Card, Stuart

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Stuart K. Card is a Xerox Senior Research Fellow and the manager of the User Interface Research group at the Palo Alto Research Center (PARC). His study of input devices led to the Fitts's Law characterization of the mouse and was major factor leading to the mouse's commercial introduction by Xerox. His group has developed theoretical characterizations of human-machine interaction, including the Model Human Processor, the GOMS theory of user interaction, information foraging theory, and statistical descriptions of Internet use.

These theories have been put to use in new paradigms of human-machine interaction including the Rooms workspace manager, papertronic systems, and the Information Visualizer. The work of his group has resulted in a dozen Xerox products as well as the contributing to the founding of three software companies, Inxight Software, Outride, and Content Guard.

Card is a co-author of the book The Psychology of Human-Computer Interaction, a co-editor of the book Human Performance Models for Computer-Aided Engineering, and has served on many editorial boards, government panels, and university review boards.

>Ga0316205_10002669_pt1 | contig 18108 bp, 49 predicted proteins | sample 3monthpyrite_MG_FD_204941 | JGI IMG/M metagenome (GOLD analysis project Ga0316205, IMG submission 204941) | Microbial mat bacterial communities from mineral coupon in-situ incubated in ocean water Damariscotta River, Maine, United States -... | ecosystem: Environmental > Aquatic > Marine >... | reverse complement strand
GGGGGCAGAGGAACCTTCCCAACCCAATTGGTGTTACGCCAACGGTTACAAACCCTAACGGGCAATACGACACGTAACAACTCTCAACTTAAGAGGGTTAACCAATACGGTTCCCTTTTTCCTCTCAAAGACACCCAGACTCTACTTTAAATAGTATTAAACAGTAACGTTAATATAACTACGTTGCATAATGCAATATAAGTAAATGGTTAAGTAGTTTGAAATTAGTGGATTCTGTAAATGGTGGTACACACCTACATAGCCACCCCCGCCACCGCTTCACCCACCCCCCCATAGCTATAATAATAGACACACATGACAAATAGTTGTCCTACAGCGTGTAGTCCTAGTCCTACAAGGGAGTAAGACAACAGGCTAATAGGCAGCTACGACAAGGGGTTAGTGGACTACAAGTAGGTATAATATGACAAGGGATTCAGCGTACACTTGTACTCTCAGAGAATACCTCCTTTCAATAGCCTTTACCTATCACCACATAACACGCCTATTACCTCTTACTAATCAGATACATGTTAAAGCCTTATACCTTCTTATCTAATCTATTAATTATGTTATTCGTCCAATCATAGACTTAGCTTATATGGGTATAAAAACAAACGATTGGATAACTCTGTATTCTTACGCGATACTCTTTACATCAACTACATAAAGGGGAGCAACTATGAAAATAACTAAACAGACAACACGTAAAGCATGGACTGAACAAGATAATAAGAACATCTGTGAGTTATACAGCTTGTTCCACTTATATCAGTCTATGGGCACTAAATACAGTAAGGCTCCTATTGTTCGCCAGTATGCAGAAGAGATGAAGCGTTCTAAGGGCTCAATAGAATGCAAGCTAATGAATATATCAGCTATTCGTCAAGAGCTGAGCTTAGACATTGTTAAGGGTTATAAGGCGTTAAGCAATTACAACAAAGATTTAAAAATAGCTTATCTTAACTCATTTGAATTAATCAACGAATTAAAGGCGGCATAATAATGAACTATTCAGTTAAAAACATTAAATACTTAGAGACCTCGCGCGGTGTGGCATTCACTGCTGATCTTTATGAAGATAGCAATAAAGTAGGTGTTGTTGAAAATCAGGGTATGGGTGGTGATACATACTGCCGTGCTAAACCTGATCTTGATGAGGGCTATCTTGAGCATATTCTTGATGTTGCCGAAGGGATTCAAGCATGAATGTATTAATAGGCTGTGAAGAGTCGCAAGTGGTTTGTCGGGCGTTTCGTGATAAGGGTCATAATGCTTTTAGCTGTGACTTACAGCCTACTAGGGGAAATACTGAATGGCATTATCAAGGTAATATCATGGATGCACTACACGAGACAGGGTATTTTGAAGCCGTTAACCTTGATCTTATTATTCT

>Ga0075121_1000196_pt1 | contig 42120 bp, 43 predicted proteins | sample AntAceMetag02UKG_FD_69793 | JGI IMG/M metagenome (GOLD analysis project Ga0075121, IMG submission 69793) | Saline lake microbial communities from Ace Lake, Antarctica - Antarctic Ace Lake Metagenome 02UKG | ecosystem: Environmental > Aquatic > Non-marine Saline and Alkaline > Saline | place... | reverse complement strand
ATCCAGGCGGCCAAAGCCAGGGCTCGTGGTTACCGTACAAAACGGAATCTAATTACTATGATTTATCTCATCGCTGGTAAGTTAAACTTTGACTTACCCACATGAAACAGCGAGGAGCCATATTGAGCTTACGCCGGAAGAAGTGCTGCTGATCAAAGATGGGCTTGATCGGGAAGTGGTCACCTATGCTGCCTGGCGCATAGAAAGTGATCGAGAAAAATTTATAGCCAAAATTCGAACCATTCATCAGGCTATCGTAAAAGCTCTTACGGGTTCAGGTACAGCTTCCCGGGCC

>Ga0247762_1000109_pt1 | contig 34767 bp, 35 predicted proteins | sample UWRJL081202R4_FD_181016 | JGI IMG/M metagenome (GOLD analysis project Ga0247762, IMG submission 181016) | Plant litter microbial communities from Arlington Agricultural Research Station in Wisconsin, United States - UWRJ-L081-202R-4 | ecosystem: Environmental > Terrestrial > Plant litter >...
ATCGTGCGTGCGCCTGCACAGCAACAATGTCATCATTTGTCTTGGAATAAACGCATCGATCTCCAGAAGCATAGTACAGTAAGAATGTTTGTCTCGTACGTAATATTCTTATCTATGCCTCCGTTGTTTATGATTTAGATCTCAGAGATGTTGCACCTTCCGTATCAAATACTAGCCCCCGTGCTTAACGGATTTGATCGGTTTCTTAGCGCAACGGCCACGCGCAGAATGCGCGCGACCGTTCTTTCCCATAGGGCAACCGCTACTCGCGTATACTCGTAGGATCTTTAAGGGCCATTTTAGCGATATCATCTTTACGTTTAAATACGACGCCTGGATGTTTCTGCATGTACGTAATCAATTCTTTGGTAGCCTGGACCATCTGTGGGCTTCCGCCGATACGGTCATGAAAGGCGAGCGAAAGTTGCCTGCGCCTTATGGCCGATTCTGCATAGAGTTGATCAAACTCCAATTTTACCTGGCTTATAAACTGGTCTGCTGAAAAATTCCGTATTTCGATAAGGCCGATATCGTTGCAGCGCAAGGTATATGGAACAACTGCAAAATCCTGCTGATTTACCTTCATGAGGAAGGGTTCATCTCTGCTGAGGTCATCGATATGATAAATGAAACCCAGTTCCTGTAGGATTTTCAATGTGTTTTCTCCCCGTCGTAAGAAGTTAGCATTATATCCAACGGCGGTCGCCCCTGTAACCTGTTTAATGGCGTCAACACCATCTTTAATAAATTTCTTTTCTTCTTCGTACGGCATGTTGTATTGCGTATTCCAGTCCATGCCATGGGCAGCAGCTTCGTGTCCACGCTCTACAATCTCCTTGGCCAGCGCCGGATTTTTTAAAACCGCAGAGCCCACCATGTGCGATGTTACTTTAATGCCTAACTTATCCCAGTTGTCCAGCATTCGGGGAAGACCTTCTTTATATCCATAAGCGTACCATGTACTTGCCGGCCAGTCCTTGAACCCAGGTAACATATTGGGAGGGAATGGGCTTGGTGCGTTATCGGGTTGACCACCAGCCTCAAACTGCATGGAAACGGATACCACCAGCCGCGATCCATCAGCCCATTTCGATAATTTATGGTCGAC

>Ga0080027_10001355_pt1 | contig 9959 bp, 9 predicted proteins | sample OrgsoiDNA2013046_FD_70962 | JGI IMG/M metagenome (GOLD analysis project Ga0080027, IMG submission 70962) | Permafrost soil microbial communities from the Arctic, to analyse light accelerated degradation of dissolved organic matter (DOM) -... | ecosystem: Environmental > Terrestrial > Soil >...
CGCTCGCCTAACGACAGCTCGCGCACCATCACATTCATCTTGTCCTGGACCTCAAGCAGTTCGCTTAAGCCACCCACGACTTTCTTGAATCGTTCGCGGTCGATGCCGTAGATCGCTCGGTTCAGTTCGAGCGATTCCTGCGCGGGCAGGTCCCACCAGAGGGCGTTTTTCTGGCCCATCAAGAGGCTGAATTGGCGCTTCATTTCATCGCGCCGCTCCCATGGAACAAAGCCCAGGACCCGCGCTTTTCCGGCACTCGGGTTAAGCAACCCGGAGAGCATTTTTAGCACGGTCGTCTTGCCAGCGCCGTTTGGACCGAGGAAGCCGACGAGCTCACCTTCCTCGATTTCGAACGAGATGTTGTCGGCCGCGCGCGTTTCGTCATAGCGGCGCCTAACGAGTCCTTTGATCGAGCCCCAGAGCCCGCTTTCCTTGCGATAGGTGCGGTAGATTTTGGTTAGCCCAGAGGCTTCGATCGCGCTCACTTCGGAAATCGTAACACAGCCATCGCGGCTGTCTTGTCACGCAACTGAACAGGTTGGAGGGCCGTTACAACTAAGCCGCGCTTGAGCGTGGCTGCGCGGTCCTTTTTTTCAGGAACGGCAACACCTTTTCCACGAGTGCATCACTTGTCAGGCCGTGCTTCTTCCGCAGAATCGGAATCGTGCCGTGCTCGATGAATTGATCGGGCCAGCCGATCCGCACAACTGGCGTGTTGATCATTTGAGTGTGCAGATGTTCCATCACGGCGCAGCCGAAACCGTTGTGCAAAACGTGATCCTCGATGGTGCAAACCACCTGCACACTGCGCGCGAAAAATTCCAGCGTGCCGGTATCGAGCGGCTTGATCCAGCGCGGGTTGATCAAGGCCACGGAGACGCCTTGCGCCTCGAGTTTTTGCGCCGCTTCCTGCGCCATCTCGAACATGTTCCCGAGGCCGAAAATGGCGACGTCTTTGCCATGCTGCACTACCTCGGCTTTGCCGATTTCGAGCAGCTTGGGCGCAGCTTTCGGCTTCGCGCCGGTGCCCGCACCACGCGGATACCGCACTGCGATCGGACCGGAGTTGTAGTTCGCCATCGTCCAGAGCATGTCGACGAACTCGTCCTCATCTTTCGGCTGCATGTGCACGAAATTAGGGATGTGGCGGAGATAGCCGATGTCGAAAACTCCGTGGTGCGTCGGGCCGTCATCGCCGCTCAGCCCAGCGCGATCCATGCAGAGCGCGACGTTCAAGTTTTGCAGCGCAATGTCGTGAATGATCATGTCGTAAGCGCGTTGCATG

He received his A.B. in Physics from Oberlin College and his Ph.D. in Psychology from Carnegie Mellon University, where he pursued an interdisciplinary program in psychology, artificial intelligence, and computer science. He has been an adjunct faculty member at Stanford University.

His most recent book, Readings in Information Visualization, co–written and edited with Jock D. Mackinlay and Ben Shneiderman, was published in 1999. He co-invented a number of visualizing techniques, including Cone Trees, the Perspective Walls, etc., edited with George Robertson and Jock D. Mackinlay. Card is currently developing a supporting science of human-information interaction and visual-semantic prototypes to aid sensemaking. In past he was concentrating with Peter Pirolli on a theory of information use and working on new user interfaces and services for the internet. Card is a Fellow of the ACM, the first recipient of the ACM CHI Lifetime Achievement Award, and the first member of the ACM CHI Academy.